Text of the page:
For Sergio Niblett-Morales, Sufjan Stevens' song 'Futile Devices' epitomises autumnGarrison Reid / Flickr

As autumn arrives, those songs we’ve had on repeat all summer are starting to feel overplayed. Leaves are falling, the air is getting colder and another year at Cambridge is beginning. Musically, our attentions are turning towards the soft, cosy, folksy end of the spectrum. Whether you’re a fresher seeking a song about new beginnings or a seasoned Cantabrigian needing an accompaniment to your walk back from a supervision in the darkness of the afternoon, this playlist has you covered.

Sergio Niblett-Morales: Sufjan Stevens – ‘Futile Devices’

Written in 2010 but re-popularised in 2017 thanks to the film Call Me By Your Name, ‘Futile Devices’ by Sufjan Stevens epitomises autumn for me. Stevens sings about his inability to verbalise how much he loves his partner because “words are futile devices”. With gently plucked guitar and soft vocals, the song creates a cosy atmosphere that is perfect for when the leaves start to fall and the days begin to shorten.

Alex Brian: Wolf Alice – ‘Safe from Heartbreak (If You Never Fall in Love)’

When it comes to Autumnal songs, you need not look any further than Wolf AliceYouTube (Wolf Alice)

Anyone who knows me won’t be surprised to see Wolf Alice on this list. However, when it comes to autumnal songs, you need not look any further. ‘Safe from Heartbreak (If You Never Fall in Love)’ appeared on their 2021 album Blue Weekend, providing a gentle interlude after the raging anger of ‘Smile’. Its tenderly plucked guitars and lush vocal harmonies – especially once frontwoman Ellie Rowsell is joined by drummer Joel Amey – not only encapsulate this season, but perfectly mirror Rowsell’s resignation towards love.

Sam Raine-Jenkins: White Stripes – ‘We’re Going to Be Friends’

Autumn is a time of new beginnings, especially for students starting university or school. This song epitomises the feeling of finding a friend and alleviating the anxiety of moving to a new place. Sonically, it also has an autumnal feel, with its light acoustic guitars and soft singing easing you into the new season.

Charlotte Westwood: Laufey – ‘Dreamer’

Laufey's jazz is both modern and nostalgicYouTube (Laufey

The opening track of Laufey’s sophomore album Bewitched provides peace and comfort from the moment you hit play. With charming lyrics and rich, deep vocals, Laufey produces a jazz song that feels both modern and nostalgic, much like using a computer in a 17th-century library. So what better soundtrack is there for romanticising autumn in the cutest and oldest parts of Cambridge this Michaelmas?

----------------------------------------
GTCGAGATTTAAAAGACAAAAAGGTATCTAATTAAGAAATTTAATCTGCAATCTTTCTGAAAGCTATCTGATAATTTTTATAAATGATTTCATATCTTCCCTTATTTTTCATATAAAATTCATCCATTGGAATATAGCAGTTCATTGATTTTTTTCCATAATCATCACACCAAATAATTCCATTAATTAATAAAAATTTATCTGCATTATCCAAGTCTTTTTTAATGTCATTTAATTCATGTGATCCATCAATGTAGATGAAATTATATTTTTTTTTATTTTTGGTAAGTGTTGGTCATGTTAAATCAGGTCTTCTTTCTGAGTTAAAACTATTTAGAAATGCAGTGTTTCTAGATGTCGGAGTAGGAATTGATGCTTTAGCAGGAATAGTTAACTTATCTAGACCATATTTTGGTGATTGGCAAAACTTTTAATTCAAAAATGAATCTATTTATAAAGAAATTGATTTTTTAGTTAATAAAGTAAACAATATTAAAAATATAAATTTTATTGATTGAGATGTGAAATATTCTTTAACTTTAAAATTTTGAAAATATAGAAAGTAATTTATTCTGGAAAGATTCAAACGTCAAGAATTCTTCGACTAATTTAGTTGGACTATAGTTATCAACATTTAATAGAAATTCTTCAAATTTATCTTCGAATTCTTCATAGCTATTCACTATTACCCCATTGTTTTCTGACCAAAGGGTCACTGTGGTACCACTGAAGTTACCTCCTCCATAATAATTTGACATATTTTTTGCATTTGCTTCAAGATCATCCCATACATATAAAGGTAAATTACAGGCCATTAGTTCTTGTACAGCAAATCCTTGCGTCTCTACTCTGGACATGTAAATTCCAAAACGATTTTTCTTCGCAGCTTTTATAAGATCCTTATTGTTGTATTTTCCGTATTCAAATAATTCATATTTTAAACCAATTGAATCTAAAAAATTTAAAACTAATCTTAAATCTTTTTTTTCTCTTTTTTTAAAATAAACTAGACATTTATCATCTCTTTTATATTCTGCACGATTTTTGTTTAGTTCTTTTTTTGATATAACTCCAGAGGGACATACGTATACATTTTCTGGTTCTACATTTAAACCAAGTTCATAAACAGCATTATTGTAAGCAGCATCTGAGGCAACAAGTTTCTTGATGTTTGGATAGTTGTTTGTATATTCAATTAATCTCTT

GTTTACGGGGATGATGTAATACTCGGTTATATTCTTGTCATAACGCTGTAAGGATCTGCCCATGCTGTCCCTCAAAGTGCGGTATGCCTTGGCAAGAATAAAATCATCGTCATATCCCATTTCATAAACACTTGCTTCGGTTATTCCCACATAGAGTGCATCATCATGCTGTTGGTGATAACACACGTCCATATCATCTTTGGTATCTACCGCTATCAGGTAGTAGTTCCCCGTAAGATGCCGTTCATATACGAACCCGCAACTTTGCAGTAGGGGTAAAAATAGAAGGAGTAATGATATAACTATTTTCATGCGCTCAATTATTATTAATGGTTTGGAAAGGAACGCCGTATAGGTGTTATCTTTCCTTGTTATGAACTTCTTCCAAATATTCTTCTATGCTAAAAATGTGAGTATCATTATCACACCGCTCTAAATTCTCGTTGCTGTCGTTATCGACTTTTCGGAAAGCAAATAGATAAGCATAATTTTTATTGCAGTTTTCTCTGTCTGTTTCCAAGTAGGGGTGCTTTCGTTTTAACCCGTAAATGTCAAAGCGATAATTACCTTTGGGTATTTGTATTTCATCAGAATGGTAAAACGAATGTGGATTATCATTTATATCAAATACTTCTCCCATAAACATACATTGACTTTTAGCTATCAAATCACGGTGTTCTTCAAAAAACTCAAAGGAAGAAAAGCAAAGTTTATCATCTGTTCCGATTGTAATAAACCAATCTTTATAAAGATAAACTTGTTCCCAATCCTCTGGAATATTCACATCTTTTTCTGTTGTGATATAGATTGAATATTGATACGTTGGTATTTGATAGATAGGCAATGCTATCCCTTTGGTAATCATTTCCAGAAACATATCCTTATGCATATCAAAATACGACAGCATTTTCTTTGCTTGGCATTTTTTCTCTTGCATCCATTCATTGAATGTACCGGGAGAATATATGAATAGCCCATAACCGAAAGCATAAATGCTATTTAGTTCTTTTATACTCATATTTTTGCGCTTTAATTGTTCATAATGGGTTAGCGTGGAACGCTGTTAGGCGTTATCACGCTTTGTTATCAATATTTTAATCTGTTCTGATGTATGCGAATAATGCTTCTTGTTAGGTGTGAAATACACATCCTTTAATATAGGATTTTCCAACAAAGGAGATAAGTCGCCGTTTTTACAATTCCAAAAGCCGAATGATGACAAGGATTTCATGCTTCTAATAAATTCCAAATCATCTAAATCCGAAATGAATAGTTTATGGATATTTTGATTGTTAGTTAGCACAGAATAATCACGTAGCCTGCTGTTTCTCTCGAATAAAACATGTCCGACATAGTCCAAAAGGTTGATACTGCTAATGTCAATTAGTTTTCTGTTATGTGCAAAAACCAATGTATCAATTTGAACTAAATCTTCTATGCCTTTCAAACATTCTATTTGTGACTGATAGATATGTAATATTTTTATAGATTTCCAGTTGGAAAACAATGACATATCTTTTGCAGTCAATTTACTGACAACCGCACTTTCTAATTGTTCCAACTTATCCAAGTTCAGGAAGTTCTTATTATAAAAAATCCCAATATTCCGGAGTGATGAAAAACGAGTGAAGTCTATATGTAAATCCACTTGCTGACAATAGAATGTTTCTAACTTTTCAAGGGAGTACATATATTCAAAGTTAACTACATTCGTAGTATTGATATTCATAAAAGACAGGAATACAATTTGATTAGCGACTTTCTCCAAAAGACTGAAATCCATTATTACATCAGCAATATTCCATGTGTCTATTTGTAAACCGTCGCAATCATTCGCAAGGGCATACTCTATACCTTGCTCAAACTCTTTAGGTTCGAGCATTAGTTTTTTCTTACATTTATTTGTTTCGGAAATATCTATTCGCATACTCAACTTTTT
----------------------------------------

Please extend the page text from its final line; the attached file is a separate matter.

David Quinn: Paul McCartney – ‘Jenny Wren’

‘Jenny Wren’ exemplifies McCartney’s magical ability to write melodies that are both unspeakably sad and utterly beautiful. Inspired by Dickens and the beauty of the wren, the song features the same acoustic strumming that produces the precious fragility of The Beatles’ ‘Blackbird’ and, similarly to ‘Blackbird’, evokes the mixture of melancholy and optimism characteristic of autumn. A “broken heart” may have taken Jenny Wren’s “song away” but soon she too will be able to “take these broken wings and learn to fly”.

Stella Williamson: Green Day – ‘Wake Me Up When September Ends’

The only Green Day song to feature a month in its title, ‘Wake Me Up When September Ends’, written by frontman Billie Joe Armstrong about the death of his father, celebrates love, loss and closure. With a decidedly simple start accompanied by acoustic guitar and occasional percussion, the song powerfully crescendos into an riveting bridge and guitar solo. Whether coaching you through autumn’s transitional and reflective period or soundtracking your power walk to Sidge, this is a must have on any Autumn playlist.

Ailbe Lonergan: Fontaines D.C. – ‘Dublin City Sky’

Fontaines D.C.'s lyrics mirror the melancholy of AutumnYouTube (KEXP)

Within Fontaines D.C.’s discography, ‘Dublin City Sky’ is the song most overtly influenced by Irish traditional music with a repeating melody and minimal instrumentation. It is this simplicity which gives the tune such comforting energy. There’s something about autumn – perhaps it’s the weather or the falling leaves – which means the air is filled with melancholy, an emotion captured perfectly in Grian Chattan’s lyrics. So, next time you’re walking to class on a cold, misty morning, this song should be your soundtrack. Trust me.

Alan Liu: grentperez – ‘Cherry Wine’

As cosy as the title suggests, this jazz-inspired track features acoustic instrumentation, syncopated rhythms and a warm guitar solo in the middle. The light-vibrato vocals of grentperez lie comfortably on top of a chilled accompaniment. Who wouldn’t want to dance the night away to this lovely track?


Mountain View

What was this year’s ‘song of the summer’?

Hear all these songs and more on this Spotify playlist: